3 Reasons Why Customer Loyalty Beats Customer Satisfaction - The Tale of Two Socks

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Ruth Lochary

Call center leaders are always measuring something. We’re buried in data and reports. One of the things we struggle to measure is “CSat” – customer satisfaction. We try post-call surveys to assess this; but privately, I think most of us would admit that we’re not sure those reports really amount to much of anything. If the customer is satisfied, they’ll keep coming back, right?

I’ve been doing some research on customer satisfaction and customer loyalty and was surprised to learn that “loyal” is much more important than “satisfied” for a customer. I’ve got a story to illustrate.

Several months ago, a friend convinced me to start a walking/jogging program with her. I agreed and visited Blue Mile, a local walking/running supply store, to buy the right shoes.

These people are experts and they are passionate about running/walking/fitness. They didn’t talk down to me or laugh when I asked basic questions. In fact, they got excited about my new adventure. They answered my questions and urged me to come back if I needed anything else.

Needless to say, I’ve been back for purchases large and small. I stopped in the day I finished my first 5K – just to tell them what I did – not to buy one thing! It didn’t matter – they greeted me with the same enthusiasm…they offered advice…they encouraged me.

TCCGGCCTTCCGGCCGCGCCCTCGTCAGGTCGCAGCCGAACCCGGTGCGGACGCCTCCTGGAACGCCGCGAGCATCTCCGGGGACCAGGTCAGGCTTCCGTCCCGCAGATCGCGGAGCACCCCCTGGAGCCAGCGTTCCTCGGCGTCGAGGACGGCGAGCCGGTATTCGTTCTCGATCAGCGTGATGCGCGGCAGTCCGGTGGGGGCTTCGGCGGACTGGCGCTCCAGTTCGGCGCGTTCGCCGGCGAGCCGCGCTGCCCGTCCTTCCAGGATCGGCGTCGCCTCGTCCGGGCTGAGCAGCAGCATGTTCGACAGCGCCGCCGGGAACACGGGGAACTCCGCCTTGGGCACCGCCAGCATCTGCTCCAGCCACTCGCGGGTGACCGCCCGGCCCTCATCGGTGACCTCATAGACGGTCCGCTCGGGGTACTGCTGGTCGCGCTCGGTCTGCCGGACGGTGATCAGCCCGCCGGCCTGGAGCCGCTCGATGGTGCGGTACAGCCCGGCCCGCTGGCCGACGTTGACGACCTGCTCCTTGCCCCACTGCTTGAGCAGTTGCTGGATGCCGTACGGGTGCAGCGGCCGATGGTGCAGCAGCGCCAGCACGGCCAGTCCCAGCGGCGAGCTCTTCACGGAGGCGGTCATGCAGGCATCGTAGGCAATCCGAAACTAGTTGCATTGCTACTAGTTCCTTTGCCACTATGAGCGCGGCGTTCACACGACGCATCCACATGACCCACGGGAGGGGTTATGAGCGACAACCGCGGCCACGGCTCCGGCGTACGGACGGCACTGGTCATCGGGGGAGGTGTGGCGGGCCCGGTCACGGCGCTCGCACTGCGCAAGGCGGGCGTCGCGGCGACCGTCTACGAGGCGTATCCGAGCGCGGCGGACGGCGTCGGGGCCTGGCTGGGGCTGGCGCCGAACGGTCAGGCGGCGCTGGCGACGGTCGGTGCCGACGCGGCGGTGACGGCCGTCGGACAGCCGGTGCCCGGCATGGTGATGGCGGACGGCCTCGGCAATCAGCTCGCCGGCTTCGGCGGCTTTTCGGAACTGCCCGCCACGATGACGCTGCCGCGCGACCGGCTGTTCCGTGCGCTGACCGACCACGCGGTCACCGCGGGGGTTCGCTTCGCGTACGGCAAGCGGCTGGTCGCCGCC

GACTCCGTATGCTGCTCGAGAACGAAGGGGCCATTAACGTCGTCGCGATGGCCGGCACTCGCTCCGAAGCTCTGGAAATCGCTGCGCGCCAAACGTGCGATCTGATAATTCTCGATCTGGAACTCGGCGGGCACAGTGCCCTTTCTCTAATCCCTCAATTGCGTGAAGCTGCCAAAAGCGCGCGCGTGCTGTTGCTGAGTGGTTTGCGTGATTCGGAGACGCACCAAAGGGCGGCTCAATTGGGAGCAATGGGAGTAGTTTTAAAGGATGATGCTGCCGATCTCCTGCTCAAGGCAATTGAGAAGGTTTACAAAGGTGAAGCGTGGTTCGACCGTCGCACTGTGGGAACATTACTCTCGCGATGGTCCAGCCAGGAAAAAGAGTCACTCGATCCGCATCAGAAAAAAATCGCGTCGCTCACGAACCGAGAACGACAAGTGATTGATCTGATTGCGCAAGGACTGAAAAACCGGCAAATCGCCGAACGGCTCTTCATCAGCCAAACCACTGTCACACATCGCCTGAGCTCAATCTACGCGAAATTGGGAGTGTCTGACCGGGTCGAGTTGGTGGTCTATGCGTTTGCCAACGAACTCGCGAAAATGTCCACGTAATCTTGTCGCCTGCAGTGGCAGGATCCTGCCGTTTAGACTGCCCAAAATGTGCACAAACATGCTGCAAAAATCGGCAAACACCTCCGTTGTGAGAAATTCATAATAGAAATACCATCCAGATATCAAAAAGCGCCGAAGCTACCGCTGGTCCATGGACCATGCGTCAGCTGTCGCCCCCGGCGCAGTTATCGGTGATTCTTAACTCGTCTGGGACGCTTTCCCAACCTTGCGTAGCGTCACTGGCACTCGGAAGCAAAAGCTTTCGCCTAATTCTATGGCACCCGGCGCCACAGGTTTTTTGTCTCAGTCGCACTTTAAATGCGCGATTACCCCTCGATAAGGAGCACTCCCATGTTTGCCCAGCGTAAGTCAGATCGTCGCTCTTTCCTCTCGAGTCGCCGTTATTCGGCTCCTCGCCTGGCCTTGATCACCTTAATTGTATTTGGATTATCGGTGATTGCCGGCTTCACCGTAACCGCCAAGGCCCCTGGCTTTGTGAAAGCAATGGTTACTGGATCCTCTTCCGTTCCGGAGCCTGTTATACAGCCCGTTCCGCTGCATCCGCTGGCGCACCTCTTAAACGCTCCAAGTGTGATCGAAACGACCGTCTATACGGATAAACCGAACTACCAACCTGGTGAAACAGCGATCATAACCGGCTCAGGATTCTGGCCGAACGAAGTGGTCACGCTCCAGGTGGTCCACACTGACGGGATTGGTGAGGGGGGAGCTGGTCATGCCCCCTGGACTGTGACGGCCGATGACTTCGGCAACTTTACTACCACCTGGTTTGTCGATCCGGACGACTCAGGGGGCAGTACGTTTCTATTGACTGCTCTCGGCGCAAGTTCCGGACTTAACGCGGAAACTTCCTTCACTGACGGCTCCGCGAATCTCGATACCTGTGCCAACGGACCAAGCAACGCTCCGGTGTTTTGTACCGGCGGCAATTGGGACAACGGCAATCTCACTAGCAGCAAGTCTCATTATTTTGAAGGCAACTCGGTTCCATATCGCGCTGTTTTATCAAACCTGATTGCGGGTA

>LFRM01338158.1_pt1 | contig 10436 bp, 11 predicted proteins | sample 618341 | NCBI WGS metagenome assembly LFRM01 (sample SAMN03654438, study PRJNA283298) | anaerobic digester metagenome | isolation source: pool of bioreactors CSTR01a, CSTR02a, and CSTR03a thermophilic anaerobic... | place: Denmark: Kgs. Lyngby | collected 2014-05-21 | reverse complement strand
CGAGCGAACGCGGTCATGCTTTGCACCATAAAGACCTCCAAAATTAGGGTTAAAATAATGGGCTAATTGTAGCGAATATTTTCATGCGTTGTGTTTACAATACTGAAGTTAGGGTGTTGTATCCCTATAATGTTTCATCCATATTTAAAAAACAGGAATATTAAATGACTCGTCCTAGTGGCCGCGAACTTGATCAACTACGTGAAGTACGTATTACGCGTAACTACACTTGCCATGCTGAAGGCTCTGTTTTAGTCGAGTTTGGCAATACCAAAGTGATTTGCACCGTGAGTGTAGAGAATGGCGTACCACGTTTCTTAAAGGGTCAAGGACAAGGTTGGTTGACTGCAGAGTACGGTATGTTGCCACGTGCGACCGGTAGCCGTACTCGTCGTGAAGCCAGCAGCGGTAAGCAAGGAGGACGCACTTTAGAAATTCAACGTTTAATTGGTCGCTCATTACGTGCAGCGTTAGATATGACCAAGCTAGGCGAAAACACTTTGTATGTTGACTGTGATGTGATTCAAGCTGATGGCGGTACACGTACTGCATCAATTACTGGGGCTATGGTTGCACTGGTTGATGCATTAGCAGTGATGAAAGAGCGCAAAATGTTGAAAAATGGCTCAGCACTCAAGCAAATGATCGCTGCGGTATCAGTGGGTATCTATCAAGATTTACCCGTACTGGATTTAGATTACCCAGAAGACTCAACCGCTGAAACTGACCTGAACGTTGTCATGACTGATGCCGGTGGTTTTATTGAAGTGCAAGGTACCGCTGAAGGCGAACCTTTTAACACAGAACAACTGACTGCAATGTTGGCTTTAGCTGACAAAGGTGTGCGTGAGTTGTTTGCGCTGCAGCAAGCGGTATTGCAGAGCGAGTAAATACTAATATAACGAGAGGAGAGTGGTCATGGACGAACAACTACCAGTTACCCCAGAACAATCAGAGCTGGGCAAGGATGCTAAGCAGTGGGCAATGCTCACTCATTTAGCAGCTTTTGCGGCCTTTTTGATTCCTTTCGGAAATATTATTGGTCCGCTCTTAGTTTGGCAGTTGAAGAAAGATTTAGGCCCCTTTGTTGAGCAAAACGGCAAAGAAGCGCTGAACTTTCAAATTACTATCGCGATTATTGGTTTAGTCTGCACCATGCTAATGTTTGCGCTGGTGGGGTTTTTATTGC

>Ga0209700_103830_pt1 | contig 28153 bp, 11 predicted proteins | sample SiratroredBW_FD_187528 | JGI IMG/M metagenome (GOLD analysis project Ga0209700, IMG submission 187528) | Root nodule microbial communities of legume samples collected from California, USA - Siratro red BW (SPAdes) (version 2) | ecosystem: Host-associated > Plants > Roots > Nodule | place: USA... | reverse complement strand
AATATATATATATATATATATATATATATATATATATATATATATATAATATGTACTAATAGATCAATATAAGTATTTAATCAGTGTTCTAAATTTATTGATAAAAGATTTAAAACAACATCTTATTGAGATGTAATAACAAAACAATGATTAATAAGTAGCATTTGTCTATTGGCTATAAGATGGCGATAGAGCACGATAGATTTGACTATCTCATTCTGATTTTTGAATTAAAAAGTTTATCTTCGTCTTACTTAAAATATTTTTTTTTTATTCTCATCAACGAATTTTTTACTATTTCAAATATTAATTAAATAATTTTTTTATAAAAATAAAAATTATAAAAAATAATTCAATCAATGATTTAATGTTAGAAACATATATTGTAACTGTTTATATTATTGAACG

Last Saturday, after my morning walk, I had to throw away my socks. They were worn out. I bought them a long time ago at the “megamart” in town. Where did I go for my new socks? That’s right – to Blue Mile. The person waiting on me had me try on two different kinds of socks to be sure I got the right type!

So, what’s my point? I was satisfied with the socks from the “megamart.” The purchase transaction was handled just fine. The socks lasted a very reasonable amount of time, so there wasn’t a quality issue. The price was competitive (cheaper, actually). But, I didn’t go back to purchase more.

Instead, I went to the business that earned my loyalty. The staff at Blue Mile connected with me as a person. They know me and what’s important to me. They share knowledge for free and they make it easy to do business with them.

You can be satisfied, but never buy from a business again…just like me and my socks. Loyal customers are created when your people connect with those customers. In fact, the research shows three important things about loyal customers:

  • They spend more
  • They stay with you longer
  • They more easily forgive your mistakes.

Here are a couple of questions for you today: are your customers satisfied or loyal? What would it mean for your business if more customers were loyal? What is one thing your contact center agents could do today to connect and create – not just satisfied, but – loyal customers?


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